As mentioned above, Parfit argues powerfully that the Deontic Beliefs Restriction should move Contractualists in a more consequentialist direction (rejecting deontic side-constraints against instrumental harm).
Parfit offers a compelling objection to the Kantian assumption that utilitarian sacrifice (absent consent) essentially treats the sacrificed party “merely as a means”. In Parfit’s Third Earthquake scenario, we are invited to imagine that you save your child’s life by using another person as a shield, crushing the other’s toe without her consent. But we are to further suppose that you refrain from saving your own life, because saving yourself would have crushed a second of the other person’s toes. Since you value this other person more highly than your own life, you are clearly not treating her merely as a means, despite using her (without her consent) as a means to save your child’s life. This is an important corrective to this common objection to utilitarian sacrifice. It also threatens to trivialize versions of Kantianism that seek to ground all of ethics upon the prohibition against treating anyone merely as a means.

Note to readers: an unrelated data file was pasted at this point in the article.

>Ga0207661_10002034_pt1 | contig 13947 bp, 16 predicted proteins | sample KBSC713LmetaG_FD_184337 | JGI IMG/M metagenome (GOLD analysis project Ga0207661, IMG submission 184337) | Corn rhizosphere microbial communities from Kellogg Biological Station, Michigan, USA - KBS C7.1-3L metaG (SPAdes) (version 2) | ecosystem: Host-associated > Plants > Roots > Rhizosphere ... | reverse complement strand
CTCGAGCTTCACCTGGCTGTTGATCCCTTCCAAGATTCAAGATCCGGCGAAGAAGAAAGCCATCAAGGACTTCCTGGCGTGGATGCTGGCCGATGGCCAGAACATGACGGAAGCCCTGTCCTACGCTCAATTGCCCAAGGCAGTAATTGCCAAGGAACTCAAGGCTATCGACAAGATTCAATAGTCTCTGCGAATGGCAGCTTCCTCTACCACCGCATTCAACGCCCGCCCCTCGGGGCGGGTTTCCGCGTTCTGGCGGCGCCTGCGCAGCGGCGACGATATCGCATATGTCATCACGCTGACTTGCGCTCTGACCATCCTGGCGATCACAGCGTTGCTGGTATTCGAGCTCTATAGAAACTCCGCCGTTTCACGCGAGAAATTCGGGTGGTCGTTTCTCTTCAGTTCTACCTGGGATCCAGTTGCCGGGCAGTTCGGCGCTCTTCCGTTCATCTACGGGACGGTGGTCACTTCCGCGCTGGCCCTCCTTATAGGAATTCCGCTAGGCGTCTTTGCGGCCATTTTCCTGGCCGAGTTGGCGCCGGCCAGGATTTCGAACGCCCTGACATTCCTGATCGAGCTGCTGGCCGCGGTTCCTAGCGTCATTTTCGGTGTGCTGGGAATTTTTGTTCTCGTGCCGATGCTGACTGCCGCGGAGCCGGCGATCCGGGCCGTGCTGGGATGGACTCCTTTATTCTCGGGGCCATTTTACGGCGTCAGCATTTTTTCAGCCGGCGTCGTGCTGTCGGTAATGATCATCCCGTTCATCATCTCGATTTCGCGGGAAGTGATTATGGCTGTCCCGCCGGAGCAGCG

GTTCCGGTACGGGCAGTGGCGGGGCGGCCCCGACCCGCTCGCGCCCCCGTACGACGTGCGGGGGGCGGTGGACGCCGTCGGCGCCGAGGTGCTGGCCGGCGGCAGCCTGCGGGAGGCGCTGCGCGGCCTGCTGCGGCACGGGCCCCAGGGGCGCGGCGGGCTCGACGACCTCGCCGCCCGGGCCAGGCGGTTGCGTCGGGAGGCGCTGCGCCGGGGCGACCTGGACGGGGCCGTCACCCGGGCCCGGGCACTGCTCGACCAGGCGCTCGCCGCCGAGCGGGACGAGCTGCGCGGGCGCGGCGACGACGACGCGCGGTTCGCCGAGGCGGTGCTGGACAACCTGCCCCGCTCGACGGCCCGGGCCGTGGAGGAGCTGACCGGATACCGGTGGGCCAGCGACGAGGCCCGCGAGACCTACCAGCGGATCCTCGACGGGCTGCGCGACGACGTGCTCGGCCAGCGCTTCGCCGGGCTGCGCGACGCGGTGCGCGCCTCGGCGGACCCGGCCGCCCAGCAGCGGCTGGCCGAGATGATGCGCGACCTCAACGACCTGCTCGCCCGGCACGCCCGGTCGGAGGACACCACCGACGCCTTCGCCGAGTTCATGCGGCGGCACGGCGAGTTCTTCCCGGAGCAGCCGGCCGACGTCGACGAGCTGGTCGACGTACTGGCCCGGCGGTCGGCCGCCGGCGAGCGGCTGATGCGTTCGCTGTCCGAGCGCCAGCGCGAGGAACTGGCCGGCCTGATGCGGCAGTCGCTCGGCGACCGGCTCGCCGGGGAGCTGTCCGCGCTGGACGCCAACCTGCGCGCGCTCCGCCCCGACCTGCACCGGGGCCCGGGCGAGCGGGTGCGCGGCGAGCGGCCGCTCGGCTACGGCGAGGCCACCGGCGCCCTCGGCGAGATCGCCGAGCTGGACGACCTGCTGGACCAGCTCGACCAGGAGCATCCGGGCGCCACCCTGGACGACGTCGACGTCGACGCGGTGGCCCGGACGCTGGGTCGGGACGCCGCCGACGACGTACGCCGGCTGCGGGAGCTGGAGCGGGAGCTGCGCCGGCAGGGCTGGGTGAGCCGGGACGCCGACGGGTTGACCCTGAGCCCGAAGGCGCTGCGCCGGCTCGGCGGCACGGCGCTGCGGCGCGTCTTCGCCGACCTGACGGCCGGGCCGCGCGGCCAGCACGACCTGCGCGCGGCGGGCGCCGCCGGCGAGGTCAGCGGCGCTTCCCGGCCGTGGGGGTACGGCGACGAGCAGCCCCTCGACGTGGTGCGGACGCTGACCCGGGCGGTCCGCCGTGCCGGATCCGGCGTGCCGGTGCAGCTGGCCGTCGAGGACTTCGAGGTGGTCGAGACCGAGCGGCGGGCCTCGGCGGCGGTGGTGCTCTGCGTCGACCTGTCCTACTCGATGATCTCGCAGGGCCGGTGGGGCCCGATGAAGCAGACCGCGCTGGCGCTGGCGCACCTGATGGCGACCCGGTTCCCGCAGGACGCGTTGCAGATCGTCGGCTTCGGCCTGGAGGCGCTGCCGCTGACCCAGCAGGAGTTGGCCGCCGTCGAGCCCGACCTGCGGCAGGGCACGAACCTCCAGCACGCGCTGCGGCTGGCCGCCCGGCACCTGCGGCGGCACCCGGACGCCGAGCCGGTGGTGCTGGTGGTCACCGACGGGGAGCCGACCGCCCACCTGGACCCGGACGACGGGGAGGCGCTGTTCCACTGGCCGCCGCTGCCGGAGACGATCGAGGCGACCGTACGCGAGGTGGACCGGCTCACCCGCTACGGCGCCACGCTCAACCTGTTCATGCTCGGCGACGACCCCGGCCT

Parfit argues against “commonsense” moralists (and defenders of the Doctrine of Double Effect) who want to specifically prohibit harming as a means, while permitting comparably beneficial harms that are mere side-effects (or “collateral damage”). He shows that the very objections standardly offered against harming as a means apply just as powerfully against harming as a side-effect. Either option equally harms the subject without their consent, for example, or in the case of killing, robs them of the only life they have.